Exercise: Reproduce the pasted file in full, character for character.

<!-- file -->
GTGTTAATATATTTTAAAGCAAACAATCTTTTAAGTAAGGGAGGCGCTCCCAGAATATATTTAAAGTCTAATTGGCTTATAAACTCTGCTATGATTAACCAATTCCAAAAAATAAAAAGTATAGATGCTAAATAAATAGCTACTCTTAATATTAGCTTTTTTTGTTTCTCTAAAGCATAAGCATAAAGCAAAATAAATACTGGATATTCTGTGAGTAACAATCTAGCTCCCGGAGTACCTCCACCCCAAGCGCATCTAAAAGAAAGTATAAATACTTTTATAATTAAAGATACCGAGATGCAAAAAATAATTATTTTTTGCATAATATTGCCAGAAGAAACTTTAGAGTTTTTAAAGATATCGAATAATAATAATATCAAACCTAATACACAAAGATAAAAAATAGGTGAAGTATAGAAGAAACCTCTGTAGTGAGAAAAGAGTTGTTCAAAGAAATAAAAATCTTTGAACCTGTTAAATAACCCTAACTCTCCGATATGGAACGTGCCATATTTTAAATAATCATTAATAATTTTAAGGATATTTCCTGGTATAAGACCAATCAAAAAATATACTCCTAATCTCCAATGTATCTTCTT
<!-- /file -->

GTGTTAATATATTTTAAAGCAAACAATCTTTTAAGTAAGGGAGGCGCTCCCAGAATATATTTAAAGTCTAATTGGCTTATAAACTCTGCTATGATTAACCAATTCCAAAAAATAAAAAGTATAGATGCTAAATAAATAGCTACTCTTAATATTAGCTTTTTTTGTTTCTCTAAAGCATAAGCATAAAGCAAAATAAATACTGGATATTCTGTGAGTAACAATCTAGCTCCCGGAGTACCTCCACCCCAAGCGCATCTAAAAGAAAGTATAAATACTTTTATAATTAAAGATACCGAGATGCAAAAAATAATTATTTTTTGCATAATATTGCCAGAAGAAACTTTAGAGTTTTTAAAGATATCGAATAATAATAATATCAAACCTAATACACAAAGATAAAAAATAGGTGAAGTATAGAAGAAACCTCTGTAGTGAGAAAAGAGTTGTTCAAAGAAATAAAAATCTTTGAACCTGTTAAATAACCCTAACTCTCCGATATGGAACGTGCCATATTTTAAATAATCATTAATAATTTTAAGGATATTTCCTGGTATAAGACCAATCAAAAAATATACTCCTAATCTCCAATGTATCTTCTT